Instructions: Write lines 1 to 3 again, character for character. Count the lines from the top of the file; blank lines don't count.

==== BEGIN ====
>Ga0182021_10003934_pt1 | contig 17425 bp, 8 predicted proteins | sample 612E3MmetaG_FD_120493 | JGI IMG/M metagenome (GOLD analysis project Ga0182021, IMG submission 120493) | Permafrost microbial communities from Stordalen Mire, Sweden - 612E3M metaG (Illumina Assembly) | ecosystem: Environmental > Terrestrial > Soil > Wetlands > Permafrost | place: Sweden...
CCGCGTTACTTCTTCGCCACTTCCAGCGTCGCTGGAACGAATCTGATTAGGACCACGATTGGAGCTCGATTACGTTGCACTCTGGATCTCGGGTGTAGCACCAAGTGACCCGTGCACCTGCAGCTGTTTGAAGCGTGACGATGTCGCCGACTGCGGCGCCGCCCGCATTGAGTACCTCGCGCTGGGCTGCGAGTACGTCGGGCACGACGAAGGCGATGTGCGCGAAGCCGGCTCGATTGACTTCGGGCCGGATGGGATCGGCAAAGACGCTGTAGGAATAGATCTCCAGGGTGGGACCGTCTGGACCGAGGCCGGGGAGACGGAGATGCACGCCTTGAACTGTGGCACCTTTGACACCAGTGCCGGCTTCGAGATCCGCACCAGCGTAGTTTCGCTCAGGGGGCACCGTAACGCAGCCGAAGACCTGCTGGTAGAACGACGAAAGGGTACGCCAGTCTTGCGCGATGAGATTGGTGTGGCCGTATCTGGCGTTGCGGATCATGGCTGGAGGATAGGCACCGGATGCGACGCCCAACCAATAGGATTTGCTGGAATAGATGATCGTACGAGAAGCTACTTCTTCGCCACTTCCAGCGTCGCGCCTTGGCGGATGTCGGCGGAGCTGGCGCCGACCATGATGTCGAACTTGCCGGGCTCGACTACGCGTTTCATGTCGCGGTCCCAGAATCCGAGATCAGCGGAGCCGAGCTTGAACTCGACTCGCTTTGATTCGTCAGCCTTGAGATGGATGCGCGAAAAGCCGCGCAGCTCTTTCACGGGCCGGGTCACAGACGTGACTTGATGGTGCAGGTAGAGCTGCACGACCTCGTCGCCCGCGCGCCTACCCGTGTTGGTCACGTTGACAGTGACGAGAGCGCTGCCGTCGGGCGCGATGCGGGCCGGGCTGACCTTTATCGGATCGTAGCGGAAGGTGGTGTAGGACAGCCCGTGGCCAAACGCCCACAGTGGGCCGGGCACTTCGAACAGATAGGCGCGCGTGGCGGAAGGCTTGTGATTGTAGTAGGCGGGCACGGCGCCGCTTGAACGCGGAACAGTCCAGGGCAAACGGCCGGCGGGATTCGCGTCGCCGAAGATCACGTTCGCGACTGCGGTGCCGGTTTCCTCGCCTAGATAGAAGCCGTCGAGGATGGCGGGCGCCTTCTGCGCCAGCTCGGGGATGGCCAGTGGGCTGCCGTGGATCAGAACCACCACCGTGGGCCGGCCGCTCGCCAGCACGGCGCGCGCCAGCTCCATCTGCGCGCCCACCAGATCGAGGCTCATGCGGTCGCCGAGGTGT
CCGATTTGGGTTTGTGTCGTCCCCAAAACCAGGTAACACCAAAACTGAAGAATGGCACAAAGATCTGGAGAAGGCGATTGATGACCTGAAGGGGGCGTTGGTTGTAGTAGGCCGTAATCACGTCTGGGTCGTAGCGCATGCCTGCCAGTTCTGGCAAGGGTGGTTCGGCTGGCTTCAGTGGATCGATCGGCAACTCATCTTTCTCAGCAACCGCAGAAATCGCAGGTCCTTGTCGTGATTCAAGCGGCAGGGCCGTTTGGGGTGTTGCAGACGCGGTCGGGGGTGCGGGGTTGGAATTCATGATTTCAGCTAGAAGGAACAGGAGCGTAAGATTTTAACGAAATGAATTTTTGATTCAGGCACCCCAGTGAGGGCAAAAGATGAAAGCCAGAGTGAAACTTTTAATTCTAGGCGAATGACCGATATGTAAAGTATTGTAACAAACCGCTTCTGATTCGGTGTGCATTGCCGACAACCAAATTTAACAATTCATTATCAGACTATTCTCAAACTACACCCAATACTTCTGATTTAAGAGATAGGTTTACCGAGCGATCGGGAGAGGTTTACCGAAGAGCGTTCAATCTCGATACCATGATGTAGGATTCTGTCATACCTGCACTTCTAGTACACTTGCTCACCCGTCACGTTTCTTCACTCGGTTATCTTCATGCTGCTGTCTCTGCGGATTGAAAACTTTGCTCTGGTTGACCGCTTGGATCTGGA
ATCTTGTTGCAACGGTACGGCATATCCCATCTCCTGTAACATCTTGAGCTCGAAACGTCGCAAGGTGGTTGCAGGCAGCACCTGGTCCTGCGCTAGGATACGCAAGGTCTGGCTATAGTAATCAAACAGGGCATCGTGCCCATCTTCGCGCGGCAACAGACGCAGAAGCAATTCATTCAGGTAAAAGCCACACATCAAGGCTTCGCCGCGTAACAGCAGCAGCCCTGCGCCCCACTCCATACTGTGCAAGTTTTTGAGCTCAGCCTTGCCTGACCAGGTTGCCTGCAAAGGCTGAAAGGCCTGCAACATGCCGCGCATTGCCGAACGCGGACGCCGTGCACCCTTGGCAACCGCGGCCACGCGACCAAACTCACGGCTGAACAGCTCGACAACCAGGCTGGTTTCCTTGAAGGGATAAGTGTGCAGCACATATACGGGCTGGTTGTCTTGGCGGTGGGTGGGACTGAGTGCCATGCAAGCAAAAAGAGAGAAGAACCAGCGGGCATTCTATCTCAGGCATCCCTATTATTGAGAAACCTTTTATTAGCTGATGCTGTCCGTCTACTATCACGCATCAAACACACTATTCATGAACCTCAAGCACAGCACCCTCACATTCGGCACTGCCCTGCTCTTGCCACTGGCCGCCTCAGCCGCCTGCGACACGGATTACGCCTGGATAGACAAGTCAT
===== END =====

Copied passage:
>Ga0182021_10003934_pt1 | contig 17425 bp, 8 predicted proteins | sample 612E3MmetaG_FD_120493 | JGI IMG/M metagenome (GOLD analysis project Ga0182021, IMG submission 120493) | Permafrost microbial communities from Stordalen Mire, Sweden - 612E3M metaG (Illumina Assembly) | ecosystem: Environmental > Terrestrial > Soil > Wetlands > Permafrost | place: Sweden...
CCGCGTTACTTCTTCGCCACTTCCAGCGTCGCTGGAACGAATCTGATTAGGACCACGATTGGAGCTCGATTACGTTGCACTCTGGATCTCGGGTGTAGCACCAAGTGACCCGTGCACCTGCAGCTGTTTGAAGCGTGACGATGTCGCCGACTGCGGCGCCGCCCGCATTGAGTACCTCGCGCTGGGCTGCGAGTACGTCGGGCACGACGAAGGCGATGTGCGCGAAGCCGGCTCGATTGACTTCGGGCCGGATGGGATCGGCAAAGACGCTGTAGGAATAGATCTCCAGGGTGGGACCGTCTGGACCGAGGCCGGGGAGACGGAGATGCACGCCTTGAACTGTGGCACCTTTGACACCAGTGCCGGCTTCGAGATCCGCACCAGCGTAGTTTCGCTCAGGGGGCACCGTAACGCAGCCGAAGACCTGCTGGTAGAACGACGAAAGGGTACGCCAGTCTTGCGCGATGAGATTGGTGTGGCCGTATCTGGCGTTGCGGATCATGGCTGGAGGATAGGCACCGGATGCGACGCCCAACCAATAGGATTTGCTGGAATAGATGATCGTACGAGAAGCTACTTCTTCGCCACTTCCAGCGTCGCGCCTTGGCGGATGTCGGCGGAGCTGGCGCCGACCATGATGTCGAACTTGCCGGGCTCGACTACGCGTTTCATGTCGCGGTCCCAGAATCCGAGATCAGCGGAGCCGAGCTTGAACTCGACTCGCTTTGATTCGTCAGCCTTGAGATGGATGCGCGAAAAGCCGCGCAGCTCTTTCACGGGCCGGGTCACAGACGTGACTTGATGGTGCAGGTAGAGCTGCACGACCTCGTCGCCCGCGCGCCTACCCGTGTTGGTCACGTTGACAGTGACGAGAGCGCTGCCGTCGGGCGCGATGCGGGCCGGGCTGACCTTTATCGGATCGTAGCGGAAGGTGGTGTAGGACAGCCCGTGGCCAAACGCCCACAGTGGGCCGGGCACTTCGAACAGATAGGCGCGCGTGGCGGAAGGCTTGTGATTGTAGTAGGCGGGCACGGCGCCGCTTGAACGCGGAACAGTCCAGGGCAAACGGCCGGCGGGATTCGCGTCGCCGAAGATCACGTTCGCGACTGCGGTGCCGGTTTCCTCGCCTAGATAGAAGCCGTCGAGGATGGCGGGCGCCTTCTGCGCCAGCTCGGGGATGGCCAGTGGGCTGCCGTGGATCAGAACCACCACCGTGGGCCGGCCGCTCGCCAGCACGGCGCGCGCCAGCTCCATCTGCGCGCCCACCAGATCGAGGCTCATGCGGTCGCCGAGGTGT
CCGATTTGGGTTTGTGTCGTCCCCAAAACCAGGTAACACCAAAACTGAAGAATGGCACAAAGATCTGGAGAAGGCGATTGATGACCTGAAGGGGGCGTTGGTTGTAGTAGGCCGTAATCACGTCTGGGTCGTAGCGCATGCCTGCCAGTTCTGGCAAGGGTGGTTCGGCTGGCTTCAGTGGATCGATCGGCAACTCATCTTTCTCAGCAACCGCAGAAATCGCAGGTCCTTGTCGTGATTCAAGCGGCAGGGCCGTTTGGGGTGTTGCAGACGCGGTCGGGGGTGCGGGGTTGGAATTCATGATTTCAGCTAGAAGGAACAGGAGCGTAAGATTTTAACGAAATGAATTTTTGATTCAGGCACCCCAGTGAGGGCAAAAGATGAAAGCCAGAGTGAAACTTTTAATTCTAGGCGAATGACCGATATGTAAAGTATTGTAACAAACCGCTTCTGATTCGGTGTGCATTGCCGACAACCAAATTTAACAATTCATTATCAGACTATTCTCAAACTACACCCAATACTTCTGATTTAAGAGATAGGTTTACCGAGCGATCGGGAGAGGTTTACCGAAGAGCGTTCAATCTCGATACCATGATGTAGGATTCTGTCATACCTGCACTTCTAGTACACTTGCTCACCCGTCACGTTTCTTCACTCGGTTATCTTCATGCTGCTGTCTCTGCGGATTGAAAACTTTGCTCTGGTTGACCGCTTGGATCTGGA